London Philharmonic/Vladimir Jurowski with Leonidas Kavakos – Bach BWV1041, Hartmann’s Concerto funebre & Beethoven’s Eroica Symphony

Violin Concerto in A minor, BWV1041
Concerto funèbre
Symphony No.3 in E flat, Op.55 (Eroica)

Leonidas Kavakos (violin)

London Philharmonic Orchestra
Vladimir Jurowski

Reviewed by: Douglas Cooksey

Reviewed: 22 January, 2014
Venue: Southbank Centre, London – Royal Festival Hall

Leonidas Kavakos. Photograph: Marco BorggreveThis concert was dedicated by the London Philharmonic and Vladimir Jurowski to the memory of Claudio Abbado, who died two days ago. By a rather bitter irony the long-planned programme included not one but two death-haunted works, the ‘Eroica’ with its ‘Funeral March’ and Karl Amadeus Hartmann’s Concerto funebre. Given Abbado’s strong political convictions one suspects that he would have particularly appreciated the inclusion of Hartmann’s work since, written in 1939 in the wake of the Munich Agreement, it is effectively a threnody for the impending partition of Czechoslovakia and because the composer, a fervent anti-fascist, had the courage of his convictions, forbidding all performances of his music whilst the Nazis governed.

Quite how J. S. Bach’s A minor Violin Concerto with its exuberant closing gigue fitted in with the remainder of the programme is a moot point. Perhaps it was simply that, like the Hartmann, it requires strings only and Leonidas Kavakos was happy to play it. When the Concerto was first performed in Cöthen in 1717 it was with an orchestra of 17 musicians led by the soloist. Playing with minimal vibrato and working with a similar-sized group and Jurowski on harpsichord, Leonidas Kavakos replicated this and led a very fair approximation of how it might have sounded on that occasion. Whether this quasi-‘authentic’ approach was entirely a good idea in such a large space as the Royal Festival Hall is open to question. In Kavakos’s secure hands the Andante’s extended cantilena came off best but the outer movements, whilst never less than excellent, lacked a certain bounce and exuberance.

Vladimir Jurowski. Photograph: Sheila Rock, dressed by Ermenegildo ZegnaHartmann’s Concerto funebre is an altogether tougher nut. The brief introductory Largo has the soloist intone the Czech Hussite chorale “Ye who are warriors of God” and then two slow movements, the first described by Hartmann as a lament and the second a langsamer Marsch of profound sadness, frame what is effectively a furious scherzo. Music of deepest introspection, it is all deeply felt and was clearly written out of personal need. It received a compelling performance, Kavakos and LPO plumbing its depths, and the finale’s denouement based on a Russian revolutionary song “Immortal Sacrifice” was absolutely hypnotic.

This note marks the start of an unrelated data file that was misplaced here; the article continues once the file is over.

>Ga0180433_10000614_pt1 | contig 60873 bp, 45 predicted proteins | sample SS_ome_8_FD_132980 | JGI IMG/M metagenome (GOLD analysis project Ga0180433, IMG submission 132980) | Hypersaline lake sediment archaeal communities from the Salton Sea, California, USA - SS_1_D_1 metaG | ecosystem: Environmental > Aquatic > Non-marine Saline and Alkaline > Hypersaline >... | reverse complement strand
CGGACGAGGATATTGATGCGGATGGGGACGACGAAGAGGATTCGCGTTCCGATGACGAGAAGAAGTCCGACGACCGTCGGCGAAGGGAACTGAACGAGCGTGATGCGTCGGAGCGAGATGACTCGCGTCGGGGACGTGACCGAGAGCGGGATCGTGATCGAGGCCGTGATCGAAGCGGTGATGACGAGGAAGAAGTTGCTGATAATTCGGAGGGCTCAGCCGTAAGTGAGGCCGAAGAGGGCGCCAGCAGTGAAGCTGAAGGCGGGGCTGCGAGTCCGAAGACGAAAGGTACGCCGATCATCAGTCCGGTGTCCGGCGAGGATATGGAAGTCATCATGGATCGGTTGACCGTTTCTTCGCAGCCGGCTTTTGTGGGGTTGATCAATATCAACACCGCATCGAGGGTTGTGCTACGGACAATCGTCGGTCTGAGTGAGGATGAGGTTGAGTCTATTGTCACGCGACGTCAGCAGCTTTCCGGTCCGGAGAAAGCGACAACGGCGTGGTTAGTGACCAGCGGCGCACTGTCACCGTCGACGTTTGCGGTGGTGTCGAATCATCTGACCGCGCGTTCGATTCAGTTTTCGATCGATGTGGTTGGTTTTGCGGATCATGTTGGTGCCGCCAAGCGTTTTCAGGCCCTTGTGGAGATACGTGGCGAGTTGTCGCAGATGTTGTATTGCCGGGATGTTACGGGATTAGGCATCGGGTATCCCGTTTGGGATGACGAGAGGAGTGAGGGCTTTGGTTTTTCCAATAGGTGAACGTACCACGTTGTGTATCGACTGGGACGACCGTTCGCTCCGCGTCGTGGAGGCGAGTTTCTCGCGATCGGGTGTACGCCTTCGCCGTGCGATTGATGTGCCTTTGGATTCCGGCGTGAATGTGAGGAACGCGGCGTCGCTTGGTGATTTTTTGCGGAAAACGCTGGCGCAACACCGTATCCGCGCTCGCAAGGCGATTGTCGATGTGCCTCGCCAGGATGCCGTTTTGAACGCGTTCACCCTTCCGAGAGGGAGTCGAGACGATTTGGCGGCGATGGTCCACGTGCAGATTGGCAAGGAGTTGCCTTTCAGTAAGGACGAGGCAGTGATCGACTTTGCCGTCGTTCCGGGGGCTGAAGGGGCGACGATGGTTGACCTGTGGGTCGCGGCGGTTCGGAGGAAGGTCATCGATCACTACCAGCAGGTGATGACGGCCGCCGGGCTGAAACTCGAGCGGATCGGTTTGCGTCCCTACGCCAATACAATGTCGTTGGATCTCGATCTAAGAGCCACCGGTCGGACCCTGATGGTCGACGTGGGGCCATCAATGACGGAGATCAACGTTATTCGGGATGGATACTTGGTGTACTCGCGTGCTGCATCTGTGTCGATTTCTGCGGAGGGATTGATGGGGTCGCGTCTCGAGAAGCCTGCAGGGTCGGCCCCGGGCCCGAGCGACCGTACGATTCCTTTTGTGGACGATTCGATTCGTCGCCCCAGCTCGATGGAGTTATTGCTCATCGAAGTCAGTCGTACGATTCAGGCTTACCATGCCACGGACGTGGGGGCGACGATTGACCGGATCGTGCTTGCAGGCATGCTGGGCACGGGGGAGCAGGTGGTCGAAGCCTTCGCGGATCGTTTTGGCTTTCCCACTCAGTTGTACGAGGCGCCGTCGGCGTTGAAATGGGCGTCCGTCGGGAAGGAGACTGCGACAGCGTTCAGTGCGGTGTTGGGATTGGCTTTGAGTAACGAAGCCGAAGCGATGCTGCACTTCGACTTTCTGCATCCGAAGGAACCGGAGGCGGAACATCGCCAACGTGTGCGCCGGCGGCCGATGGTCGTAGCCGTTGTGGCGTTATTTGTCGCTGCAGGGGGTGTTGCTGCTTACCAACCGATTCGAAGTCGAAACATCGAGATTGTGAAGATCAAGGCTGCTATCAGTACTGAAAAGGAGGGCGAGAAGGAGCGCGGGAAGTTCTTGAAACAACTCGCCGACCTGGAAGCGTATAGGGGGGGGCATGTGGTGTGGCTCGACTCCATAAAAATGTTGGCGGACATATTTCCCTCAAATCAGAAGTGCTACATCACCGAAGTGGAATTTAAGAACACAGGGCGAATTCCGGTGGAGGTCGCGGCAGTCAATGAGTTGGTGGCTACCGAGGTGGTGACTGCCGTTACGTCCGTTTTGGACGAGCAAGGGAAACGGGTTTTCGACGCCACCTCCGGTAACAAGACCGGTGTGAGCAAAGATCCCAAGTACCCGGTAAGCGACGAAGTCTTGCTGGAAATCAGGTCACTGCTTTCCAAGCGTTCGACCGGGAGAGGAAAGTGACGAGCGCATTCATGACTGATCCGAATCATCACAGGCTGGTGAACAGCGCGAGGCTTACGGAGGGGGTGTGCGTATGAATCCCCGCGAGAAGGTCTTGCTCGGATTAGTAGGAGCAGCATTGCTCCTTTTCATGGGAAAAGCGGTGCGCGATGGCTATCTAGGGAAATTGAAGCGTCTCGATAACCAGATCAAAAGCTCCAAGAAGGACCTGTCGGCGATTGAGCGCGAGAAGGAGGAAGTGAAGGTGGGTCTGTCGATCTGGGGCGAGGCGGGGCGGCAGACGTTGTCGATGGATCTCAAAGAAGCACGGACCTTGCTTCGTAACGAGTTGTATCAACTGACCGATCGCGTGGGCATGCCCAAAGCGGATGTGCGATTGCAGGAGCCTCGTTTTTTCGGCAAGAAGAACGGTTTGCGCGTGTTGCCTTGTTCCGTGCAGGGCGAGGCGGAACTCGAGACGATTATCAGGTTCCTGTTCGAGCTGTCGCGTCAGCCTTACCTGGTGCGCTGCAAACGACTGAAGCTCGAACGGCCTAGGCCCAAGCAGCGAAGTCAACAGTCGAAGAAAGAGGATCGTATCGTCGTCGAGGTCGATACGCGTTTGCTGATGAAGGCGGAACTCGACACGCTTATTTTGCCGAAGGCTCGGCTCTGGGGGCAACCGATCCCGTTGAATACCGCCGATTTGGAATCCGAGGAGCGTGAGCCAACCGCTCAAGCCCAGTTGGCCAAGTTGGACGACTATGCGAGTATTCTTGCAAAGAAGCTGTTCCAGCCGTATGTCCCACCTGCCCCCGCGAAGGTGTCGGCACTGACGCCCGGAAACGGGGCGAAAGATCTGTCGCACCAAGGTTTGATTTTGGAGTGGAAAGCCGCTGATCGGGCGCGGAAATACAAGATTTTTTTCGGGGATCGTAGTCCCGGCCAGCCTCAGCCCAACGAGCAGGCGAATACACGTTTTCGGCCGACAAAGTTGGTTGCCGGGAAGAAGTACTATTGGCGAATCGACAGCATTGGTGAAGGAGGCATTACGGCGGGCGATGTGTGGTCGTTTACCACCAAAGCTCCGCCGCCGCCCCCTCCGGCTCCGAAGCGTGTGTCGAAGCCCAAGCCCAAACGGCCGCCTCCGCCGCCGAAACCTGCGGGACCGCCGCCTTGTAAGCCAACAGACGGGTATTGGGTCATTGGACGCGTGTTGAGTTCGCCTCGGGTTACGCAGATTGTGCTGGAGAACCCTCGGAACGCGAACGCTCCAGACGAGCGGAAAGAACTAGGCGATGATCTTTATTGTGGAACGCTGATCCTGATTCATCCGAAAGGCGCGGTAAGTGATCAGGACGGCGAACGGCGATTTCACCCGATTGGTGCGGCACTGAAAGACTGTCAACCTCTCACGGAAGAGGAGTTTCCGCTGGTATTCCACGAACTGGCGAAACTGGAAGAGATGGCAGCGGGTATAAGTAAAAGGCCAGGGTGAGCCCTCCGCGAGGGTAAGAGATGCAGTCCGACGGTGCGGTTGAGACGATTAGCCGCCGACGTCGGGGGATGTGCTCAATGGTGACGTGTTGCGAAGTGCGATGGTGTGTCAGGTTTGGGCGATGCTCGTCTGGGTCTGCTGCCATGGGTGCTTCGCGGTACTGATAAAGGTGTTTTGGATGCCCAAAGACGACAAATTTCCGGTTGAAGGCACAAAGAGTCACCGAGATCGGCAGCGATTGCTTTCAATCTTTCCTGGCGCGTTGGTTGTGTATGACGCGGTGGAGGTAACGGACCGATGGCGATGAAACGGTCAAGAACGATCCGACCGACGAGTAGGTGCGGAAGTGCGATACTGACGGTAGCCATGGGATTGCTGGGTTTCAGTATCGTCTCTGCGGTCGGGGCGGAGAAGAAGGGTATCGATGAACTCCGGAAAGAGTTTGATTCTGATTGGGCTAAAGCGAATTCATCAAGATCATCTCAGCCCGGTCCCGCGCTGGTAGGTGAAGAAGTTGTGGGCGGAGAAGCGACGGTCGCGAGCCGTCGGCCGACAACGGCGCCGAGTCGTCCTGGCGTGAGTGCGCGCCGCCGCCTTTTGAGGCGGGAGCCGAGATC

The ‘Eroica’, lithe and tensile, was entirely consistent with Jurowski’s approach to other Beethoven symphonies, with antiphonal violins (eight double basses spread across the back of the stage providing a good underpinning to an otherwise light string sound), valve-less trumpets and hard sticks on the timpani. The opening movement (with exposition repeat taken to particular benefit on this occasion) was very much con brio although Jurowski’s laudable attempt to observe Beethoven’s all-important dynamic markings did occasionally sound didactic and get in the way of forward momentum. Also, he seemed reluctant to ram home some significant moments like those scrunching sf chords at the climax of the exposition. A special word of praise though for John Ryan’s secure horn-playing.

The remainder of the work was much more convincing, a forward-moving ‘Funeral March’ with a notably plangent oboe solo from Ian Hardwick, an exuberant scherzo with its horn-led trio taken well up to speed and a rambunctious lunge into the finale whose various episodes were well characterised. Not the most momentous ‘Eroica’ but consistently well played and a genuine attempt to get to grips with what is written.

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